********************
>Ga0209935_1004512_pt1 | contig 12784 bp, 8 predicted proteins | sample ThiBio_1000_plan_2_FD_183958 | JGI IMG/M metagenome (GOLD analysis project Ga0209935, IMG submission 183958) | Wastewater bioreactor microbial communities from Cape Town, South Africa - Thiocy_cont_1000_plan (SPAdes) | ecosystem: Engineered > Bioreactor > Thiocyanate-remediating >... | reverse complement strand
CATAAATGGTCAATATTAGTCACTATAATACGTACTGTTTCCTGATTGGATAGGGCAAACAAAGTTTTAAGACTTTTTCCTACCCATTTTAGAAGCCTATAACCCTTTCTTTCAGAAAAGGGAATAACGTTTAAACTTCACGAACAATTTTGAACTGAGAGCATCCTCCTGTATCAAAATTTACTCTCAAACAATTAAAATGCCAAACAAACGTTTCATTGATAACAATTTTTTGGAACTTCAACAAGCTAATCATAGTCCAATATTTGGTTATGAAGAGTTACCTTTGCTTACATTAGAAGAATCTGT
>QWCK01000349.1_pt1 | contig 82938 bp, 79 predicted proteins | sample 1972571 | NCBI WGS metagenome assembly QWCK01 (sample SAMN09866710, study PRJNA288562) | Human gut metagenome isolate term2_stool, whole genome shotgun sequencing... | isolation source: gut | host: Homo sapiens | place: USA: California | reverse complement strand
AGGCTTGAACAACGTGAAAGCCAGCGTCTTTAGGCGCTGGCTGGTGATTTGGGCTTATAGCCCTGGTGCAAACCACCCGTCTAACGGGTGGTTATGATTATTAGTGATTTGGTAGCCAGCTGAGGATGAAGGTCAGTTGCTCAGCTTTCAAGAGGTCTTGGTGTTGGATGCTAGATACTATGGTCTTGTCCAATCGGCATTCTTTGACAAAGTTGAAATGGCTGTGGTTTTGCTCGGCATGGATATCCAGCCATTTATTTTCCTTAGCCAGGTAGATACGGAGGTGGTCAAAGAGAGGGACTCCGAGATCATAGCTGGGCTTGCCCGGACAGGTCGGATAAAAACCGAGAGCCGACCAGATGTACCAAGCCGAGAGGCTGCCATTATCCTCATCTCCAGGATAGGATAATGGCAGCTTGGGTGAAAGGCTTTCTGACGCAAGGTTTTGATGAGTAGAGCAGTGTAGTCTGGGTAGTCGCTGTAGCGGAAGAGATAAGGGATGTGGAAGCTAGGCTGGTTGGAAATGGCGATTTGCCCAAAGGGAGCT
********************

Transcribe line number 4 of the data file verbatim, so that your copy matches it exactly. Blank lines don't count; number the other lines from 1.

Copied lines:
AGGCTTGAACAACGTGAAAGCCAGCGTCTTTAGGCGCTGGCTGGTGATTTGGGCTTATAGCCCTGGTGCAAACCACCCGTCTAACGGGTGGTTATGATTATTAGTGATTTGGTAGCCAGCTGAGGATGAAGGTCAGTTGCTCAGCTTTCAAGAGGTCTTGGTGTTGGATGCTAGATACTATGGTCTTGTCCAATCGGCATTCTTTGACAAAGTTGAAATGGCTGTGGTTTTGCTCGGCATGGATATCCAGCCATTTATTTTCCTTAGCCAGGTAGATACGGAGGTGGTCAAAGAGAGGGACTCCGAGATCATAGCTGGGCTTGCCCGGACAGGTCGGATAAAAACCGAGAGCCGACCAGATGTACCAAGCCGAGAGGCTGCCATTATCCTCATCTCCAGGATAGGATAATGGCAGCTTGGGTGAAAGGCTTTCTGACGCAAGGTTTTGATGAGTAGAGCAGTGTAGTCTGGGTAGTCGCTGTAGCGGAAGAGATAAGGGATGTGGAAGCTAGGCTGGTTGGAAATGGCGATTTGCCCAAAGGGAGCT